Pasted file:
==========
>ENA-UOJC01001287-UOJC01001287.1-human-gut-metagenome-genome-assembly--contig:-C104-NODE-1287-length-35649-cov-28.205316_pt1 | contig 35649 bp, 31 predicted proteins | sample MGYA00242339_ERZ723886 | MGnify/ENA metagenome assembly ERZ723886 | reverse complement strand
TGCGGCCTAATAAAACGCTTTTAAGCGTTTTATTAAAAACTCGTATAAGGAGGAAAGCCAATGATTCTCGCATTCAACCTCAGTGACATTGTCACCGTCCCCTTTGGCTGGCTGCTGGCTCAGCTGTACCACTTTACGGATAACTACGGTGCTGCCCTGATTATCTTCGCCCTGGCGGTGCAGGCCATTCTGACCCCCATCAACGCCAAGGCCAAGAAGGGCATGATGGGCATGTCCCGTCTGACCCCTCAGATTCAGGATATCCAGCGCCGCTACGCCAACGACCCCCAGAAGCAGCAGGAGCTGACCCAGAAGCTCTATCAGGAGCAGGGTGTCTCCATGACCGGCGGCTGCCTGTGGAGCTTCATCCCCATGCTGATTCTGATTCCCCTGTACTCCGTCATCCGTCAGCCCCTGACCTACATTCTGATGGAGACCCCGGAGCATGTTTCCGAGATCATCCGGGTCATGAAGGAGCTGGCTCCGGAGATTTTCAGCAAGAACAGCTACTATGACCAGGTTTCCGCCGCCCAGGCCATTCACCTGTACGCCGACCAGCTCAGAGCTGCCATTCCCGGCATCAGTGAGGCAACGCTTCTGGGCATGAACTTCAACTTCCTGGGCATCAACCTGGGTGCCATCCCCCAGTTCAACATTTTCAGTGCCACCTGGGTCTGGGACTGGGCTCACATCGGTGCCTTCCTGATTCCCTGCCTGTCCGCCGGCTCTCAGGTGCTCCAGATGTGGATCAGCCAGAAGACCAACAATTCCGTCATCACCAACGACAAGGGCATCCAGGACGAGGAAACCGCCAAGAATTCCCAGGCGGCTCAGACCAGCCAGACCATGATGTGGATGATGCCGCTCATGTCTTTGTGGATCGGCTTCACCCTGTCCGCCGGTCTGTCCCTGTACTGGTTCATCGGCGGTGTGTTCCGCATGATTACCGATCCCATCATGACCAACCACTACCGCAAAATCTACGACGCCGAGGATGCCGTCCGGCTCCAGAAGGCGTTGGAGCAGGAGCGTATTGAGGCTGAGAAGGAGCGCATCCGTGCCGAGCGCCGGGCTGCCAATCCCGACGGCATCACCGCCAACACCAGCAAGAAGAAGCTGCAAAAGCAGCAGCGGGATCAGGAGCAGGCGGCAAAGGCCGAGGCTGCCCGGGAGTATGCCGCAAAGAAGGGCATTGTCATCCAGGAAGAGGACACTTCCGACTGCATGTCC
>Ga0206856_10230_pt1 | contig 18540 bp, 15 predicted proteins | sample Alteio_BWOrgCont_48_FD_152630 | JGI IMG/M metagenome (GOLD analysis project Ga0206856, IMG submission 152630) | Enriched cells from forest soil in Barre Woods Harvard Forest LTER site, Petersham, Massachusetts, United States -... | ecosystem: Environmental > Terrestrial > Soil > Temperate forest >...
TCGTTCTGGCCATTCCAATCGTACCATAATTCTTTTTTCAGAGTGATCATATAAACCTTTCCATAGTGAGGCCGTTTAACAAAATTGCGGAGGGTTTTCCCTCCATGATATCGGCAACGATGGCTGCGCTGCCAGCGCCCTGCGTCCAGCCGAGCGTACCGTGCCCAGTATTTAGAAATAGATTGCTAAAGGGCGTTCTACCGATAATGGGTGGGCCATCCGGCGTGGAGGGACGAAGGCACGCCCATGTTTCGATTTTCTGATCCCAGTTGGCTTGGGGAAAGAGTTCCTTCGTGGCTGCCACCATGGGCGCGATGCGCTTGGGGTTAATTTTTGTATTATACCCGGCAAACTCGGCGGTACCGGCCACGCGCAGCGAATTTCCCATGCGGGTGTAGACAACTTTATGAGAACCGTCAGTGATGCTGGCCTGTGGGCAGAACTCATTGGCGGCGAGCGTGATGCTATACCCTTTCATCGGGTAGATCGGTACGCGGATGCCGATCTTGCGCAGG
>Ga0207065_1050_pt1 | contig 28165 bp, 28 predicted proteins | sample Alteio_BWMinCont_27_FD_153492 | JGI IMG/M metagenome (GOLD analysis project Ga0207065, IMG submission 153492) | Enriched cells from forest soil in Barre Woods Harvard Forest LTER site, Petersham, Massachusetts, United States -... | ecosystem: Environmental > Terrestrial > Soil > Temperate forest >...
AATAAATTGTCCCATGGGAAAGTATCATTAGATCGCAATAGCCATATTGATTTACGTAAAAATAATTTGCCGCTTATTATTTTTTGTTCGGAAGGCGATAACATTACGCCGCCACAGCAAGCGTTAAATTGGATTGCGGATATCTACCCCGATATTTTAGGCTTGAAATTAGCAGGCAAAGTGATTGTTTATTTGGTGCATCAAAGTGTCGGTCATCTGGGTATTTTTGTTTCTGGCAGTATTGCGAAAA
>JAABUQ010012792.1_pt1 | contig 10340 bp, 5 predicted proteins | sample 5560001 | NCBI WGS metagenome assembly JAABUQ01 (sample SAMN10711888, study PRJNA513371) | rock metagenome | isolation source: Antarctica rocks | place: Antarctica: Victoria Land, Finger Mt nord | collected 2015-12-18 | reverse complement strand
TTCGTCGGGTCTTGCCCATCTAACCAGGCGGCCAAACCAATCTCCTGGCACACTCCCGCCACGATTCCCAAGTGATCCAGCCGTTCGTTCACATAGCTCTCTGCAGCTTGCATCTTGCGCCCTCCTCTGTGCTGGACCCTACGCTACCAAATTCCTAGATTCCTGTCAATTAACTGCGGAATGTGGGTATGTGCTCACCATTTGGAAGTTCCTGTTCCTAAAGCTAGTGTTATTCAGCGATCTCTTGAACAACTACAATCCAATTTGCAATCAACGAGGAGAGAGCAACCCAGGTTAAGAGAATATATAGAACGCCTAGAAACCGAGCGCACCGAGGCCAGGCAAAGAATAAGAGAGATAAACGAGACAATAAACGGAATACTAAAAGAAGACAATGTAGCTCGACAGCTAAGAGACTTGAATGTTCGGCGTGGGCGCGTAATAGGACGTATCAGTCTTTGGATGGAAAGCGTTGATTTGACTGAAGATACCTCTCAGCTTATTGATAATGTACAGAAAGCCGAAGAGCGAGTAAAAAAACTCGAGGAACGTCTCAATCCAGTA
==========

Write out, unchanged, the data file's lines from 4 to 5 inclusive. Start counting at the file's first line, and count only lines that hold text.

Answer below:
TCGTTCTGGCCATTCCAATCGTACCATAATTCTTTTTTCAGAGTGATCATATAAACCTTTCCATAGTGAGGCCGTTTAACAAAATTGCGGAGGGTTTTCCCTCCATGATATCGGCAACGATGGCTGCGCTGCCAGCGCCCTGCGTCCAGCCGAGCGTACCGTGCCCAGTATTTAGAAATAGATTGCTAAAGGGCGTTCTACCGATAATGGGTGGGCCATCCGGCGTGGAGGGACGAAGGCACGCCCATGTTTCGATTTTCTGATCCCAGTTGGCTTGGGGAAAGAGTTCCTTCGTGGCTGCCACCATGGGCGCGATGCGCTTGGGGTTAATTTTTGTATTATACCCGGCAAACTCGGCGGTACCGGCCACGCGCAGCGAATTTCCCATGCGGGTGTAGACAACTTTATGAGAACCGTCAGTGATGCTGGCCTGTGGGCAGAACTCATTGGCGGCGAGCGTGATGCTATACCCTTTCATCGGGTAGATCGGTACGCGGATGCCGATCTTGCGCAGG
>Ga0207065_1050_pt1 | contig 28165 bp, 28 predicted proteins | sample Alteio_BWMinCont_27_FD_153492 | JGI IMG/M metagenome (GOLD analysis project Ga0207065, IMG submission 153492) | Enriched cells from forest soil in Barre Woods Harvard Forest LTER site, Petersham, Massachusetts, United States -... | ecosystem: Environmental > Terrestrial > Soil > Temperate forest >...